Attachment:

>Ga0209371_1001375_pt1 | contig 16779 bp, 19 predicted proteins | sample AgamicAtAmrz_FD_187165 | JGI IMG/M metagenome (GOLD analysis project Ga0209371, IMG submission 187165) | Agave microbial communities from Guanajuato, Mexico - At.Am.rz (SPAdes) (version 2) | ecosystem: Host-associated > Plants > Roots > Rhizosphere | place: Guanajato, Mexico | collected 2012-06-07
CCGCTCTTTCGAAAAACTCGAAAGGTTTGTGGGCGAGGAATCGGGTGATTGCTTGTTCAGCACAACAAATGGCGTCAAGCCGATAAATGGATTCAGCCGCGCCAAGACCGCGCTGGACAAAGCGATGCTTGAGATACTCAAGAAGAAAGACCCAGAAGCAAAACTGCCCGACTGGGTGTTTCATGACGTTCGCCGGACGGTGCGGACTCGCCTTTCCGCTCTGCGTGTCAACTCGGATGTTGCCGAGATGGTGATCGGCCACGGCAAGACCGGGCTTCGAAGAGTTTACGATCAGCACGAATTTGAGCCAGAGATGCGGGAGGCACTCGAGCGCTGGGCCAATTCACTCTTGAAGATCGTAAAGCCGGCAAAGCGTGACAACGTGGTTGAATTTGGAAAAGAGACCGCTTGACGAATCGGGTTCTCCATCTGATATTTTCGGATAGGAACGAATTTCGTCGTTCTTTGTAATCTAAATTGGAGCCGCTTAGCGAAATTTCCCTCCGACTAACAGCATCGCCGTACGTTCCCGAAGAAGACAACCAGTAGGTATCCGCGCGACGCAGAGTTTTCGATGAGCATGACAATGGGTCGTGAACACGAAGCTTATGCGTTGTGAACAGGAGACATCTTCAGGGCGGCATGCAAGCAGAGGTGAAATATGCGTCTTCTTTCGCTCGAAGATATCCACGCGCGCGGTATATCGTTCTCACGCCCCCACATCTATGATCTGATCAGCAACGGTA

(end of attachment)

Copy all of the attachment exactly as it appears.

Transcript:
>Ga0209371_1001375_pt1 | contig 16779 bp, 19 predicted proteins | sample AgamicAtAmrz_FD_187165 | JGI IMG/M metagenome (GOLD analysis project Ga0209371, IMG submission 187165) | Agave microbial communities from Guanajuato, Mexico - At.Am.rz (SPAdes) (version 2) | ecosystem: Host-associated > Plants > Roots > Rhizosphere | place: Guanajato, Mexico | collected 2012-06-07
CCGCTCTTTCGAAAAACTCGAAAGGTTTGTGGGCGAGGAATCGGGTGATTGCTTGTTCAGCACAACAAATGGCGTCAAGCCGATAAATGGATTCAGCCGCGCCAAGACCGCGCTGGACAAAGCGATGCTTGAGATACTCAAGAAGAAAGACCCAGAAGCAAAACTGCCCGACTGGGTGTTTCATGACGTTCGCCGGACGGTGCGGACTCGCCTTTCCGCTCTGCGTGTCAACTCGGATGTTGCCGAGATGGTGATCGGCCACGGCAAGACCGGGCTTCGAAGAGTTTACGATCAGCACGAATTTGAGCCAGAGATGCGGGAGGCACTCGAGCGCTGGGCCAATTCACTCTTGAAGATCGTAAAGCCGGCAAAGCGTGACAACGTGGTTGAATTTGGAAAAGAGACCGCTTGACGAATCGGGTTCTCCATCTGATATTTTCGGATAGGAACGAATTTCGTCGTTCTTTGTAATCTAAATTGGAGCCGCTTAGCGAAATTTCCCTCCGACTAACAGCATCGCCGTACGTTCCCGAAGAAGACAACCAGTAGGTATCCGCGCGACGCAGAGTTTTCGATGAGCATGACAATGGGTCGTGAACACGAAGCTTATGCGTTGTGAACAGGAGACATCTTCAGGGCGGCATGCAAGCAGAGGTGAAATATGCGTCTTCTTTCGCTCGAAGATATCCACGCGCGCGGTATATCGTTCTCACGCCCCCACATCTATGATCTGATCAGCAACGGTA